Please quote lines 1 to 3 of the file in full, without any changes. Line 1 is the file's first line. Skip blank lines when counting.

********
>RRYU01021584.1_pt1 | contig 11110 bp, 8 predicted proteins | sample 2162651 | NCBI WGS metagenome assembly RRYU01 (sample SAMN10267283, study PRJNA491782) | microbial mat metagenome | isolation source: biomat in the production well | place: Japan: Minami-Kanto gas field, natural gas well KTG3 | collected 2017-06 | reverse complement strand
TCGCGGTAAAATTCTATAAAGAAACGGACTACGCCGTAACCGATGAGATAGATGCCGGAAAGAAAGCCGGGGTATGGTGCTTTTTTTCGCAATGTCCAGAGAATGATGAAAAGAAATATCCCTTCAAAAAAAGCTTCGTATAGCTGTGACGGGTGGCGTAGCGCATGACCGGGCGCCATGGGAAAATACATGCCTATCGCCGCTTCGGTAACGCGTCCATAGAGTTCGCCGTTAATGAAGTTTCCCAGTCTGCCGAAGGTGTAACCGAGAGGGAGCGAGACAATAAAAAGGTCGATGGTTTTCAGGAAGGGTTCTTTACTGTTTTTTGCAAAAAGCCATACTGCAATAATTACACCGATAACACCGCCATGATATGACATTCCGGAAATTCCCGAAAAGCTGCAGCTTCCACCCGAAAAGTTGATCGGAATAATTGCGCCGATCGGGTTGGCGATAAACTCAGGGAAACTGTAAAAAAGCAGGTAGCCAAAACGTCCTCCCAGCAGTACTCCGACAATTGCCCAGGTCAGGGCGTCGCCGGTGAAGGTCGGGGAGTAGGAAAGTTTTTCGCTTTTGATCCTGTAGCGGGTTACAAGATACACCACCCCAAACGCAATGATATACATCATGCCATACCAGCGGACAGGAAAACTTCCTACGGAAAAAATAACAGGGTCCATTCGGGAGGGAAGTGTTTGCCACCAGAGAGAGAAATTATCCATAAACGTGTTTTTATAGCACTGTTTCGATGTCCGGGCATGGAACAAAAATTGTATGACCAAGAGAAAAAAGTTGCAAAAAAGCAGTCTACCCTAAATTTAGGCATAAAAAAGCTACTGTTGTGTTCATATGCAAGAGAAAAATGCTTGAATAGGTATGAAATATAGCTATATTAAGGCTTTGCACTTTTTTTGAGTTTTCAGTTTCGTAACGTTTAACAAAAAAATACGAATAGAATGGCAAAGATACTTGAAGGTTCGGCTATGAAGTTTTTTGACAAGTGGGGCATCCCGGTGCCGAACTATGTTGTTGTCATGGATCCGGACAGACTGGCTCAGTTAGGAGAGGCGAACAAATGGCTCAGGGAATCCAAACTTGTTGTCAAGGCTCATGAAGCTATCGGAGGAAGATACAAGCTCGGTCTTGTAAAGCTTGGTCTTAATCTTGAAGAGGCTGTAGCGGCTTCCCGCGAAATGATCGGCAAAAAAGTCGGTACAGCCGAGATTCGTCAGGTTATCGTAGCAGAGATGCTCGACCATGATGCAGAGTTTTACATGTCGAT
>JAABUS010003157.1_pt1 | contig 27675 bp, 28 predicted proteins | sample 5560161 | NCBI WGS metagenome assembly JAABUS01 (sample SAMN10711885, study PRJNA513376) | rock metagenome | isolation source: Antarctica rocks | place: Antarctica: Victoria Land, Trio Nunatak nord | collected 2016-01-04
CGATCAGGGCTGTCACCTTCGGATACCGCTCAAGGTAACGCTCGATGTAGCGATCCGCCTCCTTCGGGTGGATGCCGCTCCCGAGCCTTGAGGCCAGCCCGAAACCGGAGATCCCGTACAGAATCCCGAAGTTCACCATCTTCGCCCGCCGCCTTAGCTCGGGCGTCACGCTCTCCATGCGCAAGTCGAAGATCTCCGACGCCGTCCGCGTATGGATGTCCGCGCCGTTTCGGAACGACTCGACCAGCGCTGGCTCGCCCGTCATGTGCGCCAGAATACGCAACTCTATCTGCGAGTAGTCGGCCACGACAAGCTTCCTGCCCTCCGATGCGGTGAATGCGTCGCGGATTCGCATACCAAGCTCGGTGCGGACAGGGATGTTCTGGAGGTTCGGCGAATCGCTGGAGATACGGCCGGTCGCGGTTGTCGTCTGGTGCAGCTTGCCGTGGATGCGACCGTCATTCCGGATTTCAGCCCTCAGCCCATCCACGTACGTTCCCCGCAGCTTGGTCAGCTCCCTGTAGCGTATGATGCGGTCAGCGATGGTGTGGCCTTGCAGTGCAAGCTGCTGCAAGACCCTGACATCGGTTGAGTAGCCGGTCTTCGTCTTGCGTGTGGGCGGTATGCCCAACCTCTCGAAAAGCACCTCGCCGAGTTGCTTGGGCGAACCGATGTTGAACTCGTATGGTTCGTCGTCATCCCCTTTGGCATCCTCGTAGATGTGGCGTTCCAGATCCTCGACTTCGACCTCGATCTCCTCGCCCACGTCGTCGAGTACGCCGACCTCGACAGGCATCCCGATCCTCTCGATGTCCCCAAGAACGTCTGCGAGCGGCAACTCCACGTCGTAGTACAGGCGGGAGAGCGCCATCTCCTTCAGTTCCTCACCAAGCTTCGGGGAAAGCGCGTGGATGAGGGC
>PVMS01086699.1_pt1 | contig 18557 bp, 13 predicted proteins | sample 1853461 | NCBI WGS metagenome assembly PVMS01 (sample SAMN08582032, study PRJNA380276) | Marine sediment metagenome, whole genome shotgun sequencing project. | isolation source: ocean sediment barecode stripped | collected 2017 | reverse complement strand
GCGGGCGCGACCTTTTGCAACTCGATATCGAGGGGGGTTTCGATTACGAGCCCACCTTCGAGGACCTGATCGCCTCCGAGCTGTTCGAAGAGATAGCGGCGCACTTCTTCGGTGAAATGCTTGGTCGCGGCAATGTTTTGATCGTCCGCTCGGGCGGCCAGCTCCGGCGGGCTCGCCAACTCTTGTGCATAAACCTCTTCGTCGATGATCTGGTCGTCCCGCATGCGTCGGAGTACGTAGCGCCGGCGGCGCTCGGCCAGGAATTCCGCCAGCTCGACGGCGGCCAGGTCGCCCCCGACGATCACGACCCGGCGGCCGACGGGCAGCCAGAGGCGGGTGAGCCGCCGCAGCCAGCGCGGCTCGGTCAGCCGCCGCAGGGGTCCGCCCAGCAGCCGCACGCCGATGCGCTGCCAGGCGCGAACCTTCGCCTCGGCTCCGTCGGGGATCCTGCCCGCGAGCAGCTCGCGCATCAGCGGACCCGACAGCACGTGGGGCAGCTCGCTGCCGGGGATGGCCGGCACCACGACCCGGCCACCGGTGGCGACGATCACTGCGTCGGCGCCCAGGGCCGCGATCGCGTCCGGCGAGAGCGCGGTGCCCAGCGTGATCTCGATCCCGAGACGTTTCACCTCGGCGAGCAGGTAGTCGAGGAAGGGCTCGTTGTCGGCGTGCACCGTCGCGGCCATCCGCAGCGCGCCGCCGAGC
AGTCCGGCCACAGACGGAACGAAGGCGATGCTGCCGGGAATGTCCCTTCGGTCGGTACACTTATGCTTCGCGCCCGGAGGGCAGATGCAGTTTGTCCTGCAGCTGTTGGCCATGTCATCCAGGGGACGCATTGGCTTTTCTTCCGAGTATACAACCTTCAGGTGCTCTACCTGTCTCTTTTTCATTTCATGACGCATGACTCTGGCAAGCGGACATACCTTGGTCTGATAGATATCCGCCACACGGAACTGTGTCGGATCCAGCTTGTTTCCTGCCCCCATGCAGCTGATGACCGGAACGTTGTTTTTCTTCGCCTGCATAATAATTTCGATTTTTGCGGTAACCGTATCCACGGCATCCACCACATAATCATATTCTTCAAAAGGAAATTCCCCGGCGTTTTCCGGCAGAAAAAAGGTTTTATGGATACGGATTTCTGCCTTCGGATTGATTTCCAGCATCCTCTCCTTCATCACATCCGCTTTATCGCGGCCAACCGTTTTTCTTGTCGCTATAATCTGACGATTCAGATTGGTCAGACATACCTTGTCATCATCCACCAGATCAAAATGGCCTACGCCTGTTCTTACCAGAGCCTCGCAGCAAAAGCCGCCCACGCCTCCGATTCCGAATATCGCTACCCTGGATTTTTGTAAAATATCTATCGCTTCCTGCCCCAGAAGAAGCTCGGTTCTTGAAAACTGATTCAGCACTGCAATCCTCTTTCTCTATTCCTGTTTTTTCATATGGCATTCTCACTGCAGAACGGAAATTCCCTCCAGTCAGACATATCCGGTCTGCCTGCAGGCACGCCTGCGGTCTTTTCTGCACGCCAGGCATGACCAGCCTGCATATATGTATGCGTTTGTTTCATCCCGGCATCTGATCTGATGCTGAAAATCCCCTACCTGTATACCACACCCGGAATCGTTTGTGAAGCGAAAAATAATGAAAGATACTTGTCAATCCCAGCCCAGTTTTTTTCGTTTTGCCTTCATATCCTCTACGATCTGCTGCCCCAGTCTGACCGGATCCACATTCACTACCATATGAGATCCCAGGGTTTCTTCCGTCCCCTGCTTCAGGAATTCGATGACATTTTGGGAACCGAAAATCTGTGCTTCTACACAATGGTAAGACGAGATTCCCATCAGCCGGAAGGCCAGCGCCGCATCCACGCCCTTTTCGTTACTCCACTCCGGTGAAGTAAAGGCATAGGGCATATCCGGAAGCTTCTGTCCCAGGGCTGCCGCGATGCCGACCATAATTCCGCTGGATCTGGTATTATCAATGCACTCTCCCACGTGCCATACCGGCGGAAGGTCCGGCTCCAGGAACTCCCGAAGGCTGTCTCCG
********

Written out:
>RRYU01021584.1_pt1 | contig 11110 bp, 8 predicted proteins | sample 2162651 | NCBI WGS metagenome assembly RRYU01 (sample SAMN10267283, study PRJNA491782) | microbial mat metagenome | isolation source: biomat in the production well | place: Japan: Minami-Kanto gas field, natural gas well KTG3 | collected 2017-06 | reverse complement strand
TCGCGGTAAAATTCTATAAAGAAACGGACTACGCCGTAACCGATGAGATAGATGCCGGAAAGAAAGCCGGGGTATGGTGCTTTTTTTCGCAATGTCCAGAGAATGATGAAAAGAAATATCCCTTCAAAAAAAGCTTCGTATAGCTGTGACGGGTGGCGTAGCGCATGACCGGGCGCCATGGGAAAATACATGCCTATCGCCGCTTCGGTAACGCGTCCATAGAGTTCGCCGTTAATGAAGTTTCCCAGTCTGCCGAAGGTGTAACCGAGAGGGAGCGAGACAATAAAAAGGTCGATGGTTTTCAGGAAGGGTTCTTTACTGTTTTTTGCAAAAAGCCATACTGCAATAATTACACCGATAACACCGCCATGATATGACATTCCGGAAATTCCCGAAAAGCTGCAGCTTCCACCCGAAAAGTTGATCGGAATAATTGCGCCGATCGGGTTGGCGATAAACTCAGGGAAACTGTAAAAAAGCAGGTAGCCAAAACGTCCTCCCAGCAGTACTCCGACAATTGCCCAGGTCAGGGCGTCGCCGGTGAAGGTCGGGGAGTAGGAAAGTTTTTCGCTTTTGATCCTGTAGCGGGTTACAAGATACACCACCCCAAACGCAATGATATACATCATGCCATACCAGCGGACAGGAAAACTTCCTACGGAAAAAATAACAGGGTCCATTCGGGAGGGAAGTGTTTGCCACCAGAGAGAGAAATTATCCATAAACGTGTTTTTATAGCACTGTTTCGATGTCCGGGCATGGAACAAAAATTGTATGACCAAGAGAAAAAAGTTGCAAAAAAGCAGTCTACCCTAAATTTAGGCATAAAAAAGCTACTGTTGTGTTCATATGCAAGAGAAAAATGCTTGAATAGGTATGAAATATAGCTATATTAAGGCTTTGCACTTTTTTTGAGTTTTCAGTTTCGTAACGTTTAACAAAAAAATACGAATAGAATGGCAAAGATACTTGAAGGTTCGGCTATGAAGTTTTTTGACAAGTGGGGCATCCCGGTGCCGAACTATGTTGTTGTCATGGATCCGGACAGACTGGCTCAGTTAGGAGAGGCGAACAAATGGCTCAGGGAATCCAAACTTGTTGTCAAGGCTCATGAAGCTATCGGAGGAAGATACAAGCTCGGTCTTGTAAAGCTTGGTCTTAATCTTGAAGAGGCTGTAGCGGCTTCCCGCGAAATGATCGGCAAAAAAGTCGGTACAGCCGAGATTCGTCAGGTTATCGTAGCAGAGATGCTCGACCATGATGCAGAGTTTTACATGTCGAT
>JAABUS010003157.1_pt1 | contig 27675 bp, 28 predicted proteins | sample 5560161 | NCBI WGS metagenome assembly JAABUS01 (sample SAMN10711885, study PRJNA513376) | rock metagenome | isolation source: Antarctica rocks | place: Antarctica: Victoria Land, Trio Nunatak nord | collected 2016-01-04